THE FRAUD TRIANGLE: PERCEIVED PRESSURE ILLUSTRATED


Wherever a fraud occurs, three elements are always present:

  • opportunity;
  • a perceived pressure;
  • a way to rationalize the behavior;

This is not the place to extensively explain the fraud triangle but there was this article  in the Southland Times that illustrated how things may work out.

The CASE
A woman was accused of using a two year old cancer victim to fraudulently obtain money. Charges included causing loss by deception, obtaining by deception and theft. She’s been running an appeal for the two year old leukemia patient and kept the proceeds. Her offending according to her own story started because she need money to feed her gambling habit. She claimed to be addicted to betting at the TAB and was placing bets around six times a day for amounts between $5 and $200. The lady in question was pointing at agents claiming to be more responsible in how they monitor punters’ behaviour. The NZ Racing Board does have a responsibility to take proactive measures tio minimise problem gambling and if we are to believe the lady such proactive measures had not been taken.

Perceived Pressures
Financial pressures are probably the most important when it comes to committing fraud. The fact that someone has always been honest appears to be of little to no significance when severe financial pressures exist or are perceived to exist. The six most common financial pressures associated with fraud that benefits the perpetrator are:

  • greed
  • lifestyle issues
  • high bills or debts
  • poor credit facilities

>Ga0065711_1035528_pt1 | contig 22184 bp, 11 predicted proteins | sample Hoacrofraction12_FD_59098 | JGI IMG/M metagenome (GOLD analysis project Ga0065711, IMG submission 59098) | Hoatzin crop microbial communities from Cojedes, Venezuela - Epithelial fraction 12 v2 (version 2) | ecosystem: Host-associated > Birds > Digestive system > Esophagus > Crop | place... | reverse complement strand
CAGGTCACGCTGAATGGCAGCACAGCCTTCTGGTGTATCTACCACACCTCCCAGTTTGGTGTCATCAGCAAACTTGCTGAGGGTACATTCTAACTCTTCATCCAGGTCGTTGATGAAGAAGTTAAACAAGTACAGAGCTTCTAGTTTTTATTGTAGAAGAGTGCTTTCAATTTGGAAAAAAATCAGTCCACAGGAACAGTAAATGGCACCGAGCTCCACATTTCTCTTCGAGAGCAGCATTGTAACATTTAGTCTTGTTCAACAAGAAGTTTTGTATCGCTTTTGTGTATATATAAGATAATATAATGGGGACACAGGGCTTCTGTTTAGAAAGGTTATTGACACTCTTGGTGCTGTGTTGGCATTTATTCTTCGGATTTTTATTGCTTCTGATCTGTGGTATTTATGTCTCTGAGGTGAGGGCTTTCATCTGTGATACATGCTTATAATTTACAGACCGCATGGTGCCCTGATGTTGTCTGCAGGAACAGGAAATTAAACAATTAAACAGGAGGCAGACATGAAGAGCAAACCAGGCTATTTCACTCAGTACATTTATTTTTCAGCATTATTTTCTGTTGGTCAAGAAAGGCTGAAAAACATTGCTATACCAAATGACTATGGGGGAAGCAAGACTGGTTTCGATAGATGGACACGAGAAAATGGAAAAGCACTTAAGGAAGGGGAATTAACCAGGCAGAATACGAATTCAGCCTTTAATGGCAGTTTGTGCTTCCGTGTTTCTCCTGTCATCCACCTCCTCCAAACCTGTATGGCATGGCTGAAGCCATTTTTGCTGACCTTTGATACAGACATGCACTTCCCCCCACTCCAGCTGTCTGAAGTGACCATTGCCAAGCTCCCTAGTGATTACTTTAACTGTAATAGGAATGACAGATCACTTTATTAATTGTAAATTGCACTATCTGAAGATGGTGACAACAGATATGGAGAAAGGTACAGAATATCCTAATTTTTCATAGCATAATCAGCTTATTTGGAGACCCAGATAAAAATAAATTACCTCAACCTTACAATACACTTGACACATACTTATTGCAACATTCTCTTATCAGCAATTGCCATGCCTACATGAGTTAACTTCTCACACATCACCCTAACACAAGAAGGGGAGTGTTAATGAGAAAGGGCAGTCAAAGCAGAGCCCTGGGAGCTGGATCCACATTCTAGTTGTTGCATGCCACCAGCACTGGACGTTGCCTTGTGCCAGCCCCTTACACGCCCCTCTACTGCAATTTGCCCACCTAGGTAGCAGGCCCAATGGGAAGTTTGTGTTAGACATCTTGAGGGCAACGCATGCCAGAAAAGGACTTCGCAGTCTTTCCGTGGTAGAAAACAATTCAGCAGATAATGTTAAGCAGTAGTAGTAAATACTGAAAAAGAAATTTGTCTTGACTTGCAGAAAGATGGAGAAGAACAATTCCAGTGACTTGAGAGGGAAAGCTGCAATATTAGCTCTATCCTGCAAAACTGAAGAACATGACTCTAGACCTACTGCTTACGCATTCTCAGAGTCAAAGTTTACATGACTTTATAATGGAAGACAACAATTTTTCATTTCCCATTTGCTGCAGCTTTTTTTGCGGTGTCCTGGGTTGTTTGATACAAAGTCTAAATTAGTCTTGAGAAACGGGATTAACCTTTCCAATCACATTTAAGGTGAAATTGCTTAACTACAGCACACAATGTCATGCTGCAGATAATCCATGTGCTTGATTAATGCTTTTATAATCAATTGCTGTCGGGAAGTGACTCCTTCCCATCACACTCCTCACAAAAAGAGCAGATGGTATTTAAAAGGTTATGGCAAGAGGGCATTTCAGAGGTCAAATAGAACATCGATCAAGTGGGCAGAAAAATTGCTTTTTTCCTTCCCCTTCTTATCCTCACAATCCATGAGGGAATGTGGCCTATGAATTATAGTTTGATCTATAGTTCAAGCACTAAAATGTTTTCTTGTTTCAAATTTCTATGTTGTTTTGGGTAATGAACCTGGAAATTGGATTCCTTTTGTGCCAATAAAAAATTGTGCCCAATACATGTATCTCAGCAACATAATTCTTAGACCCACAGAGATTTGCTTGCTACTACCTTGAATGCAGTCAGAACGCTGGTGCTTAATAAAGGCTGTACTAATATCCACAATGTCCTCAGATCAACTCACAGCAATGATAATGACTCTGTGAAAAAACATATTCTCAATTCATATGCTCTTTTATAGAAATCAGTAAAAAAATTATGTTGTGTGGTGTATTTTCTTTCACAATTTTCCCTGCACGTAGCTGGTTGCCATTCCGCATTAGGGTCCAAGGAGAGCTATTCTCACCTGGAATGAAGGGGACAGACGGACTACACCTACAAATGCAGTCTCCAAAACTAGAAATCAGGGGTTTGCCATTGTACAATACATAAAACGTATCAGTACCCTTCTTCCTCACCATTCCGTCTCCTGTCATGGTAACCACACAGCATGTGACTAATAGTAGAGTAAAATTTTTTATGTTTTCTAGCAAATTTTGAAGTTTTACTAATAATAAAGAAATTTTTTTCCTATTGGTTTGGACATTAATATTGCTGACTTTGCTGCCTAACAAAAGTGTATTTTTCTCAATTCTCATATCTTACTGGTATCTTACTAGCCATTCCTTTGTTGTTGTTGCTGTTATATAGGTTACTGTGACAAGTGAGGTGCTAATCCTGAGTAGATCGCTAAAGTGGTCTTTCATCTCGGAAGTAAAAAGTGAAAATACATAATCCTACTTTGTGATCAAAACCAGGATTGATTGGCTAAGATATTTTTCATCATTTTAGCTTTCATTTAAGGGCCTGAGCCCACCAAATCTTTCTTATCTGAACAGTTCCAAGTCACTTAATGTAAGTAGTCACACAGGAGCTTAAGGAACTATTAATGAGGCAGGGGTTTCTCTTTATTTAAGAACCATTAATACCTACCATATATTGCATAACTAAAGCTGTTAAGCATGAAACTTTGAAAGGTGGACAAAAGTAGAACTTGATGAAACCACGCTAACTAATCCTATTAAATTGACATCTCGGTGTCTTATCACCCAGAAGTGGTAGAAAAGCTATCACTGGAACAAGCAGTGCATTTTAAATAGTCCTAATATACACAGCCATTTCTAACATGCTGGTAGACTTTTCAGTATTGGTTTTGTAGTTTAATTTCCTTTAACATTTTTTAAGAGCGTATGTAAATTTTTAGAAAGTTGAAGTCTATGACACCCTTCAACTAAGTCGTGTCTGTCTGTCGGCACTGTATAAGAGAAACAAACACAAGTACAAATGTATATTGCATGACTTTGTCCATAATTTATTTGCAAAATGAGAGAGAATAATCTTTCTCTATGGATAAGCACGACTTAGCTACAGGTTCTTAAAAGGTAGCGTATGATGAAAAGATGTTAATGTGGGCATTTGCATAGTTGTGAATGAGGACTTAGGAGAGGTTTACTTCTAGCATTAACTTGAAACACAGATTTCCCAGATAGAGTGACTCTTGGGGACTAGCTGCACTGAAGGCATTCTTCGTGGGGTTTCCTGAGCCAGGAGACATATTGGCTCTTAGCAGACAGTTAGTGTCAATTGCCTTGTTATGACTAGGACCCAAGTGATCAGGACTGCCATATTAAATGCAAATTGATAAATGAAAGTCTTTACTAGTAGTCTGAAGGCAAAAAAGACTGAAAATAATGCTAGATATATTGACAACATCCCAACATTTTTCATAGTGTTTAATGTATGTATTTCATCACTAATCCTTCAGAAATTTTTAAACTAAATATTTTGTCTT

• personal financial losses
  • unexpected financial needs

This list is not exhaustive and other financial pressures may be found. Furthermore these financial pressures are not mutually exclusive and several may exist at the same time. It is claimed that there is for instance a rise in employee fraud and thefts that relates to the current economic crisis. Pressures are up for many, those that lost their job may have severe pressures, that are still in a job may consider unethical means out of fear for losing their job. 

Closely related to financial pressures are vices: addictions like gambling, drugs and alcohol, and by now even the internet porn addictions.
The relationship is indirect in that it is not the vice itself that makes people commit fraud but the immediate need for cash to finance the habit. Vices are the worst kinds of pressure in that they drive people into an out of control lifestyle where they are immune to reason. This is why they are considered one of the worst kinds of pressures.

Opportunity
The lady pointed at the agents an even her family so as to notice behaviour and intervene. Apparently no-one had noticed the troubles the lady was in and an opportunity opened itself up where agents were, at least according to the lady, lax in relation to their monitoring of potential problem gamblers. Regardless of what the merits of such an argument are, one could just imagine how it may be important for an employer to notice behavioral changes that may indicate that something is wrong but most of all to ensure that there are no unnecessary opportunities to steal and get away with it. An employee with a vice could well become a fraud hazard. Would you recognize a problem employee?

We are more than happy to assist you and your employees for instance with a fraud risk assessment or fraud awareness training, a fraud risk management program, or where you suspect that something may be wrong; why not contact us. We would welcome the opportunity to assist you in getting to the bottom of your concerns and work towards a resolution.

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2 thoughts on “THE FRAUD TRIANGLE: PERCEIVED PRESSURE ILLUSTRATED

  1. I don’t know If I said it already but …I’m so glad I found this site…Keep up the good work I read a lot of blogs on a daily basis and for the most part, people lack substance but, I just wanted to make a quick comment to say GREAT blog. Thanks, 🙂

    A definite great read..Jim Bean

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